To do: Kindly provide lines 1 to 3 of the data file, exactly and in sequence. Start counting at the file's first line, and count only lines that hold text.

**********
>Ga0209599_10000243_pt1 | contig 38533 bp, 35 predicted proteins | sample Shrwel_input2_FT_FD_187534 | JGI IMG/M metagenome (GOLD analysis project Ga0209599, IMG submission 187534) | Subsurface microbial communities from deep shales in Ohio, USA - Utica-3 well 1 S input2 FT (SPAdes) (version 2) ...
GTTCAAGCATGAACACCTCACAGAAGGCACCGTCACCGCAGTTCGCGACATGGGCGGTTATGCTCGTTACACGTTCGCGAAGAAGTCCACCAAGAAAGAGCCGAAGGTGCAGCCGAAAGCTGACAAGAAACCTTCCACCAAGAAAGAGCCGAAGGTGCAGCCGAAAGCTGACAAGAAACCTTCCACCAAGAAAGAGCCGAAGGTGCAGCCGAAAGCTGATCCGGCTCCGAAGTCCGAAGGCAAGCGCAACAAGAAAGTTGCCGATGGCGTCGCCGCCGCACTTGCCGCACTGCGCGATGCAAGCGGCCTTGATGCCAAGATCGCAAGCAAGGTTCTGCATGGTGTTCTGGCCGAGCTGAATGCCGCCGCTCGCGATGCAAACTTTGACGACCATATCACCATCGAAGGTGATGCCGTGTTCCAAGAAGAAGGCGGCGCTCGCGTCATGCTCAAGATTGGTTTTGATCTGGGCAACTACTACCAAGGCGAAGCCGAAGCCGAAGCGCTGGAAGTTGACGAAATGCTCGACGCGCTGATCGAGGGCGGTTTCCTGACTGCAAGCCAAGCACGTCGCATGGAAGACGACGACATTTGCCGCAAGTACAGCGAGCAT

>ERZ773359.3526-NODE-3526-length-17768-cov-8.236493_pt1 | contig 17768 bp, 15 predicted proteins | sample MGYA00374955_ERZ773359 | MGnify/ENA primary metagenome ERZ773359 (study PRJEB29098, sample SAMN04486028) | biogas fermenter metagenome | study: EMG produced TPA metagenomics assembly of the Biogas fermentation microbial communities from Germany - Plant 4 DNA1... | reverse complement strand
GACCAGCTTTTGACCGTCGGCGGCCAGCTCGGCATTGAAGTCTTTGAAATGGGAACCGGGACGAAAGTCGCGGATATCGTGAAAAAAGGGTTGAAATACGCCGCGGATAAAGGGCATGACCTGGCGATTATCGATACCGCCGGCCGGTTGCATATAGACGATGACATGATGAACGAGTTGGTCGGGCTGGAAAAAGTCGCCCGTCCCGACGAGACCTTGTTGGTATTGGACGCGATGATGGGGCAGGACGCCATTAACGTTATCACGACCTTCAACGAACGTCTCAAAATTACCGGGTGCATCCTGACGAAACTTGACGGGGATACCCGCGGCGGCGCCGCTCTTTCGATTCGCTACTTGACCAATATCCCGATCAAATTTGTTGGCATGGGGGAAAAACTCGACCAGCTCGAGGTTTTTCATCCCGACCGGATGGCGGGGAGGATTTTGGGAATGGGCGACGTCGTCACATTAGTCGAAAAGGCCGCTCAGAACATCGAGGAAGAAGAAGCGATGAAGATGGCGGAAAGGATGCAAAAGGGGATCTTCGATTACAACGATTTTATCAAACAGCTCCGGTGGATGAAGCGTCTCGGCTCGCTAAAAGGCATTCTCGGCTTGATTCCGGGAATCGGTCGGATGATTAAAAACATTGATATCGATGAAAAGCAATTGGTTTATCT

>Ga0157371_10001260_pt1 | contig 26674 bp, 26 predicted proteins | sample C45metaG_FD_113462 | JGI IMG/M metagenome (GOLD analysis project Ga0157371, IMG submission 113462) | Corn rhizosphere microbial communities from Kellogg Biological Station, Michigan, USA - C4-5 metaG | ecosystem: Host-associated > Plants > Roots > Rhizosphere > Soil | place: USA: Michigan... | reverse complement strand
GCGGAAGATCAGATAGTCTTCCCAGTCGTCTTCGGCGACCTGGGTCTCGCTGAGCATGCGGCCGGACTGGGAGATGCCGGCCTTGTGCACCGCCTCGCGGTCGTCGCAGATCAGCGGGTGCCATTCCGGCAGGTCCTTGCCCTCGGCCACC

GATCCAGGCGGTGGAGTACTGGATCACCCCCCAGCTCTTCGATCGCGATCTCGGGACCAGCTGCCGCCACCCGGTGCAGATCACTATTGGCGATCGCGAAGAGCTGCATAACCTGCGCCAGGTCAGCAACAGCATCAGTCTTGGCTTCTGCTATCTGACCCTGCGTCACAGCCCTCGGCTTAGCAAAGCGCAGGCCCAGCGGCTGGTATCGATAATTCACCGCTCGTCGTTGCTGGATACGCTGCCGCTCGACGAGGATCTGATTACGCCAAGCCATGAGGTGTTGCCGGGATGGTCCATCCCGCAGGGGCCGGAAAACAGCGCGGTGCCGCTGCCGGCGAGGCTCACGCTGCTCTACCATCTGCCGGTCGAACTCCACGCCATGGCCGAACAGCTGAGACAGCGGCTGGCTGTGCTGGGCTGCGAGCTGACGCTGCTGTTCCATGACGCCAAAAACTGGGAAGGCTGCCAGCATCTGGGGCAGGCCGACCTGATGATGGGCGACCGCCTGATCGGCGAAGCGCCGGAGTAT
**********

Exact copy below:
>Ga0209599_10000243_pt1 | contig 38533 bp, 35 predicted proteins | sample Shrwel_input2_FT_FD_187534 | JGI IMG/M metagenome (GOLD analysis project Ga0209599, IMG submission 187534) | Subsurface microbial communities from deep shales in Ohio, USA - Utica-3 well 1 S input2 FT (SPAdes) (version 2) ...
GTTCAAGCATGAACACCTCACAGAAGGCACCGTCACCGCAGTTCGCGACATGGGCGGTTATGCTCGTTACACGTTCGCGAAGAAGTCCACCAAGAAAGAGCCGAAGGTGCAGCCGAAAGCTGACAAGAAACCTTCCACCAAGAAAGAGCCGAAGGTGCAGCCGAAAGCTGACAAGAAACCTTCCACCAAGAAAGAGCCGAAGGTGCAGCCGAAAGCTGATCCGGCTCCGAAGTCCGAAGGCAAGCGCAACAAGAAAGTTGCCGATGGCGTCGCCGCCGCACTTGCCGCACTGCGCGATGCAAGCGGCCTTGATGCCAAGATCGCAAGCAAGGTTCTGCATGGTGTTCTGGCCGAGCTGAATGCCGCCGCTCGCGATGCAAACTTTGACGACCATATCACCATCGAAGGTGATGCCGTGTTCCAAGAAGAAGGCGGCGCTCGCGTCATGCTCAAGATTGGTTTTGATCTGGGCAACTACTACCAAGGCGAAGCCGAAGCCGAAGCGCTGGAAGTTGACGAAATGCTCGACGCGCTGATCGAGGGCGGTTTCCTGACTGCAAGCCAAGCACGTCGCATGGAAGACGACGACATTTGCCGCAAGTACAGCGAGCAT

>ERZ773359.3526-NODE-3526-length-17768-cov-8.236493_pt1 | contig 17768 bp, 15 predicted proteins | sample MGYA00374955_ERZ773359 | MGnify/ENA primary metagenome ERZ773359 (study PRJEB29098, sample SAMN04486028) | biogas fermenter metagenome | study: EMG produced TPA metagenomics assembly of the Biogas fermentation microbial communities from Germany - Plant 4 DNA1... | reverse complement strand